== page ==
Im Focus: Researchers at Fraunhofer monitor re-entry of Chinese space station Tiangong-1

In just a few weeks from now, the Chinese space station Tiangong-1 will re-enter the Earth's atmosphere where it will to a large extent burn up. It is possible that some debris will reach the Earth's surface. Tiangong-1 is orbiting the Earth uncontrolled at a speed of approx. 29,000 km/h.Currently the prognosis relating to the time of impact currently lies within a window of several days. The scientists at Fraunhofer FHR have already been monitoring Tiangong-1 for a number of weeks with their TIRA system, one of the most powerful space observation radars in the world, with a view to supporting the German Space Situational Awareness Center and the ESA with their re-entry forecasts.

Following the loss of radio contact with Tiangong-1 in 2016 and due to the low orbital height, it is now inevitable that the Chinese space station will...

Im Focus: Alliance „OLED Licht Forum“ – Key partner for OLED lighting solutions

Fraunhofer Institute for Organic Electronics, Electron Beam and Plasma Technology FEP, provider of research and development services for OLED lighting solutions, announces the founding of the “OLED Licht Forum” and presents latest OLED design and lighting solutions during light+building, from March 18th – 23rd, 2018 in Frankfurt a.M./Germany, at booth no. F91 in Hall 4.0.

They are united in their passion for OLED (organic light emitting diodes) lighting with all of its unique facets and application possibilities. Thus experts in...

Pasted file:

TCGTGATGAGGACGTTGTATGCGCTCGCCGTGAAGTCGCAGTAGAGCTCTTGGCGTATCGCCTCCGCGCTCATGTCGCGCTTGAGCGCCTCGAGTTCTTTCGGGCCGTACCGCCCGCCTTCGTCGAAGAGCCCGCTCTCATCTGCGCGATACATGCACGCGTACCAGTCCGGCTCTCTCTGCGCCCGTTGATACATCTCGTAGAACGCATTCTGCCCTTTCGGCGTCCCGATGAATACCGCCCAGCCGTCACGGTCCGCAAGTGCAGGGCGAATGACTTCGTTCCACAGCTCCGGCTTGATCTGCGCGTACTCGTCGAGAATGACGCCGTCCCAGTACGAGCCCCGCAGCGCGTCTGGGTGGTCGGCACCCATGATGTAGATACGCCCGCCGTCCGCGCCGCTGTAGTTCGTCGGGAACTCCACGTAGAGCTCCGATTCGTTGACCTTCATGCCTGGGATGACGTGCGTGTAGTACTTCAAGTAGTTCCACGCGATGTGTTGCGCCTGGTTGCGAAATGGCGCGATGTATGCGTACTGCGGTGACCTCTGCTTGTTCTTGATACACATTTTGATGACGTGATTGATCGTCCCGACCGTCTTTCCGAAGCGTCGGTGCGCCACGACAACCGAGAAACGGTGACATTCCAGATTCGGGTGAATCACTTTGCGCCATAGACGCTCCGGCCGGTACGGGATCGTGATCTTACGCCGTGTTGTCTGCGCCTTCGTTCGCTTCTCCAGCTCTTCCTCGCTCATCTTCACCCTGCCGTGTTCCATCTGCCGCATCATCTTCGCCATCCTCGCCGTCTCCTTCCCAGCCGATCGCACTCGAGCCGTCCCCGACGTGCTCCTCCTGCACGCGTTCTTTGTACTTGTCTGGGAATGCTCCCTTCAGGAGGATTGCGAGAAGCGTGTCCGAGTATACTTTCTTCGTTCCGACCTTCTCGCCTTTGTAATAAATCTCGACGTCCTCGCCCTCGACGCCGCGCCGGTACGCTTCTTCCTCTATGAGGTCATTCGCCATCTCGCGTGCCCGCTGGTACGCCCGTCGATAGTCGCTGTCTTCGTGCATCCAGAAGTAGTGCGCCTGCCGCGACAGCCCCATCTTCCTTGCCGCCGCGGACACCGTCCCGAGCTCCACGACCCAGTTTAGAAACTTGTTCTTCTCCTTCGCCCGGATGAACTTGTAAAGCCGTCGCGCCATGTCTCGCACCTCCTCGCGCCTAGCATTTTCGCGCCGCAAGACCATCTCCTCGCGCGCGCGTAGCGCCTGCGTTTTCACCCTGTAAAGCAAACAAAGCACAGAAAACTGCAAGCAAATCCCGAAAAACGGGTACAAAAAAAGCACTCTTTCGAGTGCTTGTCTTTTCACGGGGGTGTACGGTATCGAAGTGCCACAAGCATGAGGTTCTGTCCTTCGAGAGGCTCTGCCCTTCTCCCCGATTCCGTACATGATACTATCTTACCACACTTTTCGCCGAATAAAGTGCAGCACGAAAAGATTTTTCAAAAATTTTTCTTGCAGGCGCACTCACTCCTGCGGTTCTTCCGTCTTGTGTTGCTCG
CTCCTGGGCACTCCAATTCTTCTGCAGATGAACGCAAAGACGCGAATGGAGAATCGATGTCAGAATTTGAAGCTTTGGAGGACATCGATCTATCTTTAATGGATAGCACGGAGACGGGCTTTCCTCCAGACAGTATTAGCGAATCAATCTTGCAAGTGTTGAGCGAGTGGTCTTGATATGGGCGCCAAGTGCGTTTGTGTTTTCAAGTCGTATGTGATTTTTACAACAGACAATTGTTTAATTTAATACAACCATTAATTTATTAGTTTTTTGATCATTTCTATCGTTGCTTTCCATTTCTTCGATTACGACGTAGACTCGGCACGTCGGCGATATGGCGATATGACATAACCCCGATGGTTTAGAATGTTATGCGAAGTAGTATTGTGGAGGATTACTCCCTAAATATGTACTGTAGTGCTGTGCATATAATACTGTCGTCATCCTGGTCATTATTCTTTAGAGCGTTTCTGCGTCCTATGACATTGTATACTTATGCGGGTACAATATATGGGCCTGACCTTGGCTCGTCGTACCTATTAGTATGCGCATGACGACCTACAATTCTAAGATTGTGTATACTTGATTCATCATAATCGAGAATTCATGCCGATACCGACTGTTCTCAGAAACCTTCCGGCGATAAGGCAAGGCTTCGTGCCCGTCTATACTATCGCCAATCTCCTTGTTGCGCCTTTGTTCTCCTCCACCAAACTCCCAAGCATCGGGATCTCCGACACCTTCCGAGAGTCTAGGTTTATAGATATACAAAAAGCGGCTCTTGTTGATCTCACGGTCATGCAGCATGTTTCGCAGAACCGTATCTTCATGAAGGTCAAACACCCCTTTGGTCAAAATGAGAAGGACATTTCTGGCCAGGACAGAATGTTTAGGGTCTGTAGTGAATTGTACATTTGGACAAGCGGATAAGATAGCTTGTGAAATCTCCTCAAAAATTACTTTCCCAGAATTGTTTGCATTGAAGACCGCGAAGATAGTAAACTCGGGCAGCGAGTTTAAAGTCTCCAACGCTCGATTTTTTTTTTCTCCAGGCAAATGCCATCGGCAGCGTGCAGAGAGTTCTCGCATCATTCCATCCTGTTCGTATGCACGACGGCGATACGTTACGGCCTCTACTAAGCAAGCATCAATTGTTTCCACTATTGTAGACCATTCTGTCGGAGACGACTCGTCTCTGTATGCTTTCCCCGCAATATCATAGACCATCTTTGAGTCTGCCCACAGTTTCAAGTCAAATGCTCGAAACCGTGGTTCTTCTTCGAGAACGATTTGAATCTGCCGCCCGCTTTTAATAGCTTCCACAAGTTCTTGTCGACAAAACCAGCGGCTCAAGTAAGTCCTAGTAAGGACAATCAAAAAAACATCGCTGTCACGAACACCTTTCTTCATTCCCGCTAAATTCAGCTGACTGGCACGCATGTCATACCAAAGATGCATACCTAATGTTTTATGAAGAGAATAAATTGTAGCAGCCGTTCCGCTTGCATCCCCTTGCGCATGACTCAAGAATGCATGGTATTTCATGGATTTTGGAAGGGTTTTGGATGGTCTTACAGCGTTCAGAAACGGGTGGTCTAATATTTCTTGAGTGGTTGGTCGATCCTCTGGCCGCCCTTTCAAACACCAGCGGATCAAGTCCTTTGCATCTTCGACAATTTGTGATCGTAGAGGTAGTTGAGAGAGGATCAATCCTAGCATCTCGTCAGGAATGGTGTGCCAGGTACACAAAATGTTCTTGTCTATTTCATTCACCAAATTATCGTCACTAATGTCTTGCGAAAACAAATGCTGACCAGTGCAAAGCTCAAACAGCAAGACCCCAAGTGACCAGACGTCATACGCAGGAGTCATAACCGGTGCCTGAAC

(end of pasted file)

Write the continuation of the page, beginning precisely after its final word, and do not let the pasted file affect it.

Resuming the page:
Im Focus: Mars' oceans formed early, possibly aided by massive volcanic eruptions

Oceans formed before Tharsis and evolved together, shaping climate history of Mars

A new scenario seeking to explain how Mars' putative oceans came and went over the last 4 billion years implies that the oceans formed several hundred million...

All Focus news of the innovation-report >>>



Industry & Economy
Event News

New solar solutions for sustainable buildings and cities

23.03.2018 | Event News

Virtual reality conference comes to Reutlingen

19.03.2018 | Event News

Ultrafast Wireless and Chip Design at the DATE Conference in Dresden

16.03.2018 | Event News

Latest News

For graphite pellets, just add elbow grease

23.03.2018 | Materials Sciences

Unique communication strategy discovered in stem cell pathway controlling plant growth

23.03.2018 | Agricultural and Forestry Science

Sharpening the X-ray view of the nanocosm

23.03.2018 | Physics and Astronomy

Science & Research
Overview of more VideoLinks >>>